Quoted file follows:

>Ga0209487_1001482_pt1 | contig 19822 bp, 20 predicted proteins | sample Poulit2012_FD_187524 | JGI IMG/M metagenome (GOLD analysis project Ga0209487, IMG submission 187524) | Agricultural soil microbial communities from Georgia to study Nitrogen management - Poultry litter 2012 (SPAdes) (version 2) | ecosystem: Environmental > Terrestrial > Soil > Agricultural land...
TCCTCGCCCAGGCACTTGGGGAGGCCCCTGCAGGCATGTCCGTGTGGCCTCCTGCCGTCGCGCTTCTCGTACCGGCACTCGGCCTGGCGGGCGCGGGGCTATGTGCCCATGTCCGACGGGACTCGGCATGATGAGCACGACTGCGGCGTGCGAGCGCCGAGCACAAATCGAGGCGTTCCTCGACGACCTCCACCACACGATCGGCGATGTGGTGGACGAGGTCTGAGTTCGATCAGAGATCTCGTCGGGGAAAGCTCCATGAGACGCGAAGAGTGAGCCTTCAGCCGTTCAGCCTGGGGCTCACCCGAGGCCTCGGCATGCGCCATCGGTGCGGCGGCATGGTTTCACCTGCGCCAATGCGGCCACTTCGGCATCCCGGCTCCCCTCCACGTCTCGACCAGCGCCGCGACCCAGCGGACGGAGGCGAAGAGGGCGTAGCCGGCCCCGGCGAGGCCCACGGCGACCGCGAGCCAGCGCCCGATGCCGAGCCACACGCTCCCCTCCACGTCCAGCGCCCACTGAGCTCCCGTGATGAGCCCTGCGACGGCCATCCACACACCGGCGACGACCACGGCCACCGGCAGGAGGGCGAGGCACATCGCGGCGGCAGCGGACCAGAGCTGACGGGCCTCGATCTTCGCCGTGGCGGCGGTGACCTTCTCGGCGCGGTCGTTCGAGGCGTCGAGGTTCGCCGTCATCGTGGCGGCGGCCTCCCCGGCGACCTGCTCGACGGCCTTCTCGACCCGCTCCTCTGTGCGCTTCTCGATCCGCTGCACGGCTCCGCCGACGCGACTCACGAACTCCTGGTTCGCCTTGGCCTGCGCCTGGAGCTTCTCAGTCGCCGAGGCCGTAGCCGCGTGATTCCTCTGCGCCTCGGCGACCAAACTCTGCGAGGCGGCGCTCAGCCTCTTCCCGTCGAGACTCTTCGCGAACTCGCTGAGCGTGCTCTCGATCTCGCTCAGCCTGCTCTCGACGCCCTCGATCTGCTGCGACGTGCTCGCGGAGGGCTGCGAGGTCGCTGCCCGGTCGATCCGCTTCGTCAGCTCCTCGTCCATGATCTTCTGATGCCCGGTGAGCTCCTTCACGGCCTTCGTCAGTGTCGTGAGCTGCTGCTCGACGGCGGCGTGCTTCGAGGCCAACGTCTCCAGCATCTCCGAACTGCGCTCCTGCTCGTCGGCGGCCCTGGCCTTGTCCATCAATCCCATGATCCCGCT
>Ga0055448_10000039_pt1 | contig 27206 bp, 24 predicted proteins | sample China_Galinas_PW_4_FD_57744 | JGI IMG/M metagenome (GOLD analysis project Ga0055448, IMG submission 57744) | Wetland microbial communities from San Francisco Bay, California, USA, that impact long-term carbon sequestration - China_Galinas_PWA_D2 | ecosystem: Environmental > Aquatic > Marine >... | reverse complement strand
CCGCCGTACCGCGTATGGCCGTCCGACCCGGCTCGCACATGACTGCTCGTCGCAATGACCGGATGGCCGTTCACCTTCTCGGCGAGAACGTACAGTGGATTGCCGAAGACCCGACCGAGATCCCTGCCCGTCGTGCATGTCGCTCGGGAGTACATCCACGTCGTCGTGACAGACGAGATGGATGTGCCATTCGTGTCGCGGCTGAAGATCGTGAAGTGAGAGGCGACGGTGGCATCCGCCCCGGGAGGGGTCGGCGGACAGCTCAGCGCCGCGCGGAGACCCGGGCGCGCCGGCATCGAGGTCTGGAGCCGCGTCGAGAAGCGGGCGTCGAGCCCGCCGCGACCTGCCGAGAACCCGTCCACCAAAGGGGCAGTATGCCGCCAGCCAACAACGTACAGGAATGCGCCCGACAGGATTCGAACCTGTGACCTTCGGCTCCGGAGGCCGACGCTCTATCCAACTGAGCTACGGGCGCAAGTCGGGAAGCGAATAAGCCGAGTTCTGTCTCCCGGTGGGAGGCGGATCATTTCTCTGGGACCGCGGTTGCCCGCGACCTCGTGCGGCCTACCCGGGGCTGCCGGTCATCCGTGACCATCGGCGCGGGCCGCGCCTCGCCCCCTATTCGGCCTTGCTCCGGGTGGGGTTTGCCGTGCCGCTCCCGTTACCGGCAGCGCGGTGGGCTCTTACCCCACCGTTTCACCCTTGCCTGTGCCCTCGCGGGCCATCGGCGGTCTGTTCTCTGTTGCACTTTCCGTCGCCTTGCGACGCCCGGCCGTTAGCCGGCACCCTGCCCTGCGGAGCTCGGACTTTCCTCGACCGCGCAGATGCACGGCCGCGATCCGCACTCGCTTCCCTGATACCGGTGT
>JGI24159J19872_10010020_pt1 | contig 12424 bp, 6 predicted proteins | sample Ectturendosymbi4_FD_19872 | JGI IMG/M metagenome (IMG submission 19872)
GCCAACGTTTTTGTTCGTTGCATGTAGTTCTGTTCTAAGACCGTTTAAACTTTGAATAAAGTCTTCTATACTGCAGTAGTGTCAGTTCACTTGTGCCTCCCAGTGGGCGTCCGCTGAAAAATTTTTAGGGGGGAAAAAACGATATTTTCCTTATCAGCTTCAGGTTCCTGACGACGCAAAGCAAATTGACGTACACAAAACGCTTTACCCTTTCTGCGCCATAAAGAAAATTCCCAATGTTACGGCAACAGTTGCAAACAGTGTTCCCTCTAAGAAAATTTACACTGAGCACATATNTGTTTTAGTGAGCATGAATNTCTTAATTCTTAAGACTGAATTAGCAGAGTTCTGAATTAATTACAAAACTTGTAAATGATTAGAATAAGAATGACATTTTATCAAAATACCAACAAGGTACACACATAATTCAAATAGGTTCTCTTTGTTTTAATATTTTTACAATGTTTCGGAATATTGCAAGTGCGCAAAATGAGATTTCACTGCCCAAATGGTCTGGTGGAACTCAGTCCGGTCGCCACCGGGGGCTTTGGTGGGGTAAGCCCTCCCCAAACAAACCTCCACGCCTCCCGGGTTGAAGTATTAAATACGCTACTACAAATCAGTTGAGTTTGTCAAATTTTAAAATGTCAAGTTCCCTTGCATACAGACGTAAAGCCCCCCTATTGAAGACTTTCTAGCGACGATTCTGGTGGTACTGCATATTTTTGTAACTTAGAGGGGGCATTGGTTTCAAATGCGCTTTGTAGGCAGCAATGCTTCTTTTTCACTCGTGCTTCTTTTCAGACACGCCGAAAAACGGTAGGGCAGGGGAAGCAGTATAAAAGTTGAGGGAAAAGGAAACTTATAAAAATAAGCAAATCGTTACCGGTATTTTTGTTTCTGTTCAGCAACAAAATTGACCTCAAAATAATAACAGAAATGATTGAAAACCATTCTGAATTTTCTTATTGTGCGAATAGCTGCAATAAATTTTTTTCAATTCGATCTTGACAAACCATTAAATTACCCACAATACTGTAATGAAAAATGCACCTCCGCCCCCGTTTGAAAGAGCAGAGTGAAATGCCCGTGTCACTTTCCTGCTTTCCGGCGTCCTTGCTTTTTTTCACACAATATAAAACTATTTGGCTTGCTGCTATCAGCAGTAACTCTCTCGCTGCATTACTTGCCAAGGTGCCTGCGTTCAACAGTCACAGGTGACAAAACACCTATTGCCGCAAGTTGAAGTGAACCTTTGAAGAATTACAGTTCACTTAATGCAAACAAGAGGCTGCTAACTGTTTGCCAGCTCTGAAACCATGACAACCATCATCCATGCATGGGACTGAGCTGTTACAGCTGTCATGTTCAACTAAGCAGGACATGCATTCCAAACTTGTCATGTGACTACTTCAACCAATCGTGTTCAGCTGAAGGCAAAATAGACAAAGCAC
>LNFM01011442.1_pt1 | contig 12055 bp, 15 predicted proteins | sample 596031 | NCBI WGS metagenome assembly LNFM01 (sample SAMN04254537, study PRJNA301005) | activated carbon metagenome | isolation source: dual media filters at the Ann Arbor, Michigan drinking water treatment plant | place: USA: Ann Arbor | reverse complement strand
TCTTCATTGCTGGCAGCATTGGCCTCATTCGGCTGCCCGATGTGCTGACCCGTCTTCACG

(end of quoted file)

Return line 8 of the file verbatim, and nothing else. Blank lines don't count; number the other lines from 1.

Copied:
TCTTCATTGCTGGCAGCATTGGCCTCATTCGGCTGCCCGATGTGCTGACCCGTCTTCACG